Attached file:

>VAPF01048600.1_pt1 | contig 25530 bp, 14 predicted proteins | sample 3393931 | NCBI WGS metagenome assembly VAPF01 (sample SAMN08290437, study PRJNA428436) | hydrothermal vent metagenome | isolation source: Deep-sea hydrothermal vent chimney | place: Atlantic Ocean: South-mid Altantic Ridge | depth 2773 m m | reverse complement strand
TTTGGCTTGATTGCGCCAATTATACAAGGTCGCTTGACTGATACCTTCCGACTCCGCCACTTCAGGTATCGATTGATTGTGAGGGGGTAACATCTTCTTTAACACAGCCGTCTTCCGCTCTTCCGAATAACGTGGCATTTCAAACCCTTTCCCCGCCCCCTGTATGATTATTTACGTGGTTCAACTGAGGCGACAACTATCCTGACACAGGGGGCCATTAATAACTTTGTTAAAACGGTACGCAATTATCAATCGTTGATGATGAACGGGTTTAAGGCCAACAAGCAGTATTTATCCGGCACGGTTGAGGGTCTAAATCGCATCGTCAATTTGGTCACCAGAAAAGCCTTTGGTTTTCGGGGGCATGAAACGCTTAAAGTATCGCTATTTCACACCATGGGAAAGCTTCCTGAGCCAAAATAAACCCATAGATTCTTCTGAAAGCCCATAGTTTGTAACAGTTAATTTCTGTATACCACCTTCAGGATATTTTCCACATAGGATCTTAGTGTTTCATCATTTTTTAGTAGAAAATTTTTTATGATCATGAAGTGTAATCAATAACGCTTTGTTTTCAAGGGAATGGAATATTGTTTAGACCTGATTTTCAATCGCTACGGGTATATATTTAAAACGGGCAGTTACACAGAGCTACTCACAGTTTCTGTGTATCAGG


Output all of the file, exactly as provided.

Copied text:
>VAPF01048600.1_pt1 | contig 25530 bp, 14 predicted proteins | sample 3393931 | NCBI WGS metagenome assembly VAPF01 (sample SAMN08290437, study PRJNA428436) | hydrothermal vent metagenome | isolation source: Deep-sea hydrothermal vent chimney | place: Atlantic Ocean: South-mid Altantic Ridge | depth 2773 m m | reverse complement strand
TTTGGCTTGATTGCGCCAATTATACAAGGTCGCTTGACTGATACCTTCCGACTCCGCCACTTCAGGTATCGATTGATTGTGAGGGGGTAACATCTTCTTTAACACAGCCGTCTTCCGCTCTTCCGAATAACGTGGCATTTCAAACCCTTTCCCCGCCCCCTGTATGATTATTTACGTGGTTCAACTGAGGCGACAACTATCCTGACACAGGGGGCCATTAATAACTTTGTTAAAACGGTACGCAATTATCAATCGTTGATGATGAACGGGTTTAAGGCCAACAAGCAGTATTTATCCGGCACGGTTGAGGGTCTAAATCGCATCGTCAATTTGGTCACCAGAAAAGCCTTTGGTTTTCGGGGGCATGAAACGCTTAAAGTATCGCTATTTCACACCATGGGAAAGCTTCCTGAGCCAAAATAAACCCATAGATTCTTCTGAAAGCCCATAGTTTGTAACAGTTAATTTCTGTATACCACCTTCAGGATATTTTCCACATAGGATCTTAGTGTTTCATCATTTTTTAGTAGAAAATTTTTTATGATCATGAAGTGTAATCAATAACGCTTTGTTTTCAAGGGAATGGAATATTGTTTAGACCTGATTTTCAATCGCTACGGGTATATATTTAAAACGGGCAGTTACACAGAGCTACTCACAGTTTCTGTGTATCAGG